Tooth loss, dementia and neuropathology in the Nun Study

Pamela Sparks Stein, Mark Desrosiers, Sara Jean Donegan, Juan F. Yepes, Richard J. Kryscio

Research output: Contribution to journalArticlepeer-review

318 Scopus citations


Background. Numerous studies have linked dementia to the subsequent deterioration of oral health. Few investigators, however, have examined oral disease as a potential risk factor in the development of dementia. The authors conducted a study to investigate a potential association between a history of oral disease and the development of dementia. Methods. Longitudinal dental records supplemented data collected from 10 annual cognitive assessments of 144 Milwaukee participants in the Nun Study, a longitudinal study of aging and Alzheimer disease, who were 75 to 98 years old. Neuropathologic findings at autopsy were available for 118 participants who died. Results. A low number of teeth increased the risk of higher prevalence and incidence of dementia. Conclusion. Participants with the fewest teeth had the highest risk of prevalence and incidence of dementia. Clinical Implications. Edentulism or very few (one to nine) teeth may be predictors of dementia late in life.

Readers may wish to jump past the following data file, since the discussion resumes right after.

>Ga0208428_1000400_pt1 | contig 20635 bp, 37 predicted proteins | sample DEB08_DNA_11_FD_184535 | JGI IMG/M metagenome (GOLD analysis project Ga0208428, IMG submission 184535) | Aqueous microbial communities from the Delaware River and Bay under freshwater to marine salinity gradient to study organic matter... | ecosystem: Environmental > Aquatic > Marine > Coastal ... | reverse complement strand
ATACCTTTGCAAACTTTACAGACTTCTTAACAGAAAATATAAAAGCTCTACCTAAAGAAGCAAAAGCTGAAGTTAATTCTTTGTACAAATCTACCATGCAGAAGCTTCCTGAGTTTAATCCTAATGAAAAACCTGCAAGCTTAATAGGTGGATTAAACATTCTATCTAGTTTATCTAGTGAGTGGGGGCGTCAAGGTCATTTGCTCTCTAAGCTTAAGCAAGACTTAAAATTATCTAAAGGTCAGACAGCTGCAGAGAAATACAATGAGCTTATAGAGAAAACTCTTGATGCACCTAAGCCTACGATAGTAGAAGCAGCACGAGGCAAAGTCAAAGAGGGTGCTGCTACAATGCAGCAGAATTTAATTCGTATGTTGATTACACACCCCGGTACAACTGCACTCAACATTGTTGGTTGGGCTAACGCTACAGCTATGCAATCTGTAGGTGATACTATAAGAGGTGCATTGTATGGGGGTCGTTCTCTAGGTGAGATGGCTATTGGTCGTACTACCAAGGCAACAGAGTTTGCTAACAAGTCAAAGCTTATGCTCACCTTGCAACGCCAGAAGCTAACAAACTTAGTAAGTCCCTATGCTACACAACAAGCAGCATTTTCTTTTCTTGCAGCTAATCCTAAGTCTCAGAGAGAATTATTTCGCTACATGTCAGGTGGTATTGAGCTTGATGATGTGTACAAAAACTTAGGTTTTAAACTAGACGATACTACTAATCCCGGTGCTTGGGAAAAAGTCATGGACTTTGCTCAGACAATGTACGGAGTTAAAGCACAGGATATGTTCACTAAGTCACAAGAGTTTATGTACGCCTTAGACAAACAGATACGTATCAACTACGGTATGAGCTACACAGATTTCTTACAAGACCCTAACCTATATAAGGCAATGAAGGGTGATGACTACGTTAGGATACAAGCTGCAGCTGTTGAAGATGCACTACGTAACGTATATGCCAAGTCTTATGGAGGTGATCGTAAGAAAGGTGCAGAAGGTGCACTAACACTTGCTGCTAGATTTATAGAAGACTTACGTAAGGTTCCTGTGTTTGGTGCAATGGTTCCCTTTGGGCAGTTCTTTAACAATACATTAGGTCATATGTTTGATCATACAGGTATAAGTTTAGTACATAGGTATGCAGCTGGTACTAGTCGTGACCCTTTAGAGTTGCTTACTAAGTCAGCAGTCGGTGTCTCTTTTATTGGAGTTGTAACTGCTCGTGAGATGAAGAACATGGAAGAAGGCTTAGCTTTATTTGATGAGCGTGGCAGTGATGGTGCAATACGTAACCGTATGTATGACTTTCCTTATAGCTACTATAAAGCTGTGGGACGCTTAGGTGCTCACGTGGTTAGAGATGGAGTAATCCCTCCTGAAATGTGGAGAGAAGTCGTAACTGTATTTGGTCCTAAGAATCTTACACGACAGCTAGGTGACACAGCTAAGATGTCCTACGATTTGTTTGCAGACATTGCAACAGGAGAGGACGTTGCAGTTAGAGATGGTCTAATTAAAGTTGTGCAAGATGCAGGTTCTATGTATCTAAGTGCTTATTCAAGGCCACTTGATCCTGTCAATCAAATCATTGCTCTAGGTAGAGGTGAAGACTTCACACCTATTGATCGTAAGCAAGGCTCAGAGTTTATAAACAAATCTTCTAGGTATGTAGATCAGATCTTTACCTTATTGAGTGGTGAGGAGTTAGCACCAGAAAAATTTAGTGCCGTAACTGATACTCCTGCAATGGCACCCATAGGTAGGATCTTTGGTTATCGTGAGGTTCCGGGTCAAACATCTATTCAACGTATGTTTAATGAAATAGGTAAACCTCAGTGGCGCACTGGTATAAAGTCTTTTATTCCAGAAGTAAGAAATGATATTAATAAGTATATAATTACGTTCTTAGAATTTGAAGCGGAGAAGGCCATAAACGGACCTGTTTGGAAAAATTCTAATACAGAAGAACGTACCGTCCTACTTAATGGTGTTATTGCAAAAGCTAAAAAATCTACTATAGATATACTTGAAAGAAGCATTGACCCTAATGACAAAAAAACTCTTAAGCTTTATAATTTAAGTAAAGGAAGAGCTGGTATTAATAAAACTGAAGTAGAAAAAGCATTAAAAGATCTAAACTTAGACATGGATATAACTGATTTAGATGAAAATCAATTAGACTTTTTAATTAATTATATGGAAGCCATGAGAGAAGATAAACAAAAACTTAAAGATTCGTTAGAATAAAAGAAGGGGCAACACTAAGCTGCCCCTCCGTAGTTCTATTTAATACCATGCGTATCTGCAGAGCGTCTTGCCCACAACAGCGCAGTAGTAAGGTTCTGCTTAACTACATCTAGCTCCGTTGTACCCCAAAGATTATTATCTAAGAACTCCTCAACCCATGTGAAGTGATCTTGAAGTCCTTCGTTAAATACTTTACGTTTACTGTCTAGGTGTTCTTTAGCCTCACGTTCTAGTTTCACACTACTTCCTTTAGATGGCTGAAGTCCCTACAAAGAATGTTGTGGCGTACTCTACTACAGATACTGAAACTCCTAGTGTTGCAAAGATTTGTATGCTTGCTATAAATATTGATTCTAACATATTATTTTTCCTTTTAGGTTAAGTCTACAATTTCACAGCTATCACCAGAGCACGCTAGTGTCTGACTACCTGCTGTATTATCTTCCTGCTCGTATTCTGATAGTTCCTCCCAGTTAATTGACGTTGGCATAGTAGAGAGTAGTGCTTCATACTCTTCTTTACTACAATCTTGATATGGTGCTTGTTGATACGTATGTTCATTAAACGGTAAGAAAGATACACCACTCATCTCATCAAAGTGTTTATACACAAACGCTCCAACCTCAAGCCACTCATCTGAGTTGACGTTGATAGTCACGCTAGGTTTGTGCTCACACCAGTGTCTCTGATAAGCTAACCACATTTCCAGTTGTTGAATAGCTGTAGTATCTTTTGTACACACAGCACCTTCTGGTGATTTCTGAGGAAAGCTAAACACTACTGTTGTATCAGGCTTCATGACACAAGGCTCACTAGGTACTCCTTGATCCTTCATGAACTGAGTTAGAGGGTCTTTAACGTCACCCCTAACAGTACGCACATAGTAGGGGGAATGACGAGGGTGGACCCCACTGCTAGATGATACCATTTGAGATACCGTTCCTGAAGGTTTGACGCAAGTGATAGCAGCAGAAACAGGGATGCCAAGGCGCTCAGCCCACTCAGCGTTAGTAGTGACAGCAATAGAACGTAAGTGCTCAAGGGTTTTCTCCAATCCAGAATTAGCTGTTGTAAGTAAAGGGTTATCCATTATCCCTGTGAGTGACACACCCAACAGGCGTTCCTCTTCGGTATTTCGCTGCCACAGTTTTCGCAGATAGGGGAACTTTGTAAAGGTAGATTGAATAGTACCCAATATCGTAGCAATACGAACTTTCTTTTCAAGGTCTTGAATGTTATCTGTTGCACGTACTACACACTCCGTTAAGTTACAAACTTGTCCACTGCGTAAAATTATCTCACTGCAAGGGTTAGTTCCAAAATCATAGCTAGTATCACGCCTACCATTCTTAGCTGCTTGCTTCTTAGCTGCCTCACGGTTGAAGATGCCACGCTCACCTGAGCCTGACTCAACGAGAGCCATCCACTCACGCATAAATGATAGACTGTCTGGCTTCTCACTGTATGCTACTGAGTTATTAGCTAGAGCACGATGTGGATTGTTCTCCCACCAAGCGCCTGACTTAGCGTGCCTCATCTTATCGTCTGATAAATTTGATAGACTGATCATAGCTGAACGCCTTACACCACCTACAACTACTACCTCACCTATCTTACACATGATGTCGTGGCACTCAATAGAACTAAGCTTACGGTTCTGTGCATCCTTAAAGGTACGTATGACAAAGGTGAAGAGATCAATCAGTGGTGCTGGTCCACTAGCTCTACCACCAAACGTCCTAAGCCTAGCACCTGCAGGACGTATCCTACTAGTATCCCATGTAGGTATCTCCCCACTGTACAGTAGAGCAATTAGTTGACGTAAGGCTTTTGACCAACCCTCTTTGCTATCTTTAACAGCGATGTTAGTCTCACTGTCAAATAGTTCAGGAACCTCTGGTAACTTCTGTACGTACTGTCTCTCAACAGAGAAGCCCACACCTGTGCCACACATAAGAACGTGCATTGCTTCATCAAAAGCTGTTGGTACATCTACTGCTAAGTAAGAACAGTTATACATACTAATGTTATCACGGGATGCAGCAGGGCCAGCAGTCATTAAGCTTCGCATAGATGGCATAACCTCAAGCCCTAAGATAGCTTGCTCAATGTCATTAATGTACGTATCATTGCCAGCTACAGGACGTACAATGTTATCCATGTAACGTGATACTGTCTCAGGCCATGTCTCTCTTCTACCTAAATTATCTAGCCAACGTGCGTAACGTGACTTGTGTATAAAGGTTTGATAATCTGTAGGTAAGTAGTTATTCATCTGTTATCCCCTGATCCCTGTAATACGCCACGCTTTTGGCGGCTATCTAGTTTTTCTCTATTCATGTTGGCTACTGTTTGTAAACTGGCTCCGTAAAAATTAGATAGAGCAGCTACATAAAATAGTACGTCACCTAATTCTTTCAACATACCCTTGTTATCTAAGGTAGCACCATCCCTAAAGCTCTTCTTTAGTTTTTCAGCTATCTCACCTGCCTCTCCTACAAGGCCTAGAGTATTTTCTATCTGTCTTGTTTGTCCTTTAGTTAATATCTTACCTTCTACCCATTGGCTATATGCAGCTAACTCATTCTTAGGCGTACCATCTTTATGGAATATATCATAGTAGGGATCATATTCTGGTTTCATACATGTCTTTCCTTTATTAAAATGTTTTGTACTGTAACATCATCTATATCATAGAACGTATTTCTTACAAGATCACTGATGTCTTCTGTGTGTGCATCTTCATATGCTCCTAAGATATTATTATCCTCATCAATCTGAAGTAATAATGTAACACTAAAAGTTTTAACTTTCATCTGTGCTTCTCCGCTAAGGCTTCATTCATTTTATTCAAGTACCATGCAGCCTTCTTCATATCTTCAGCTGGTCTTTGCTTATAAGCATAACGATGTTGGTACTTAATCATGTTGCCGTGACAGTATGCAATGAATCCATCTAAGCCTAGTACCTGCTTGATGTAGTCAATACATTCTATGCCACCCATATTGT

Original languageEnglish
Pages (from-to)1314-1322
Number of pages9
JournalJournal of the American Dental Association
Issue number10
StatePublished - Oct 2007

Bibliographical note

Funding Information:
This study was funded by grants R01AG09862, K04AG00553 and 1P30AG028383 from the U.S. National Institute on Aging, Bethesda, Md., and grants from the Abercrombie Foundation, Versailles, Ky., and The Robert J. Jr. and Helen C. Kleberg Foundation, San Antonio. Additional funding was provided by grant K30HL04163 and grant P20 RR020145 from the National Center for Research Resources, Bethesda, Md., a component of the National Institutes of Health.


  • Alzheimer disease
  • Epidemiology
  • Periodontal disease

ASJC Scopus subject areas

  • General Dentistry


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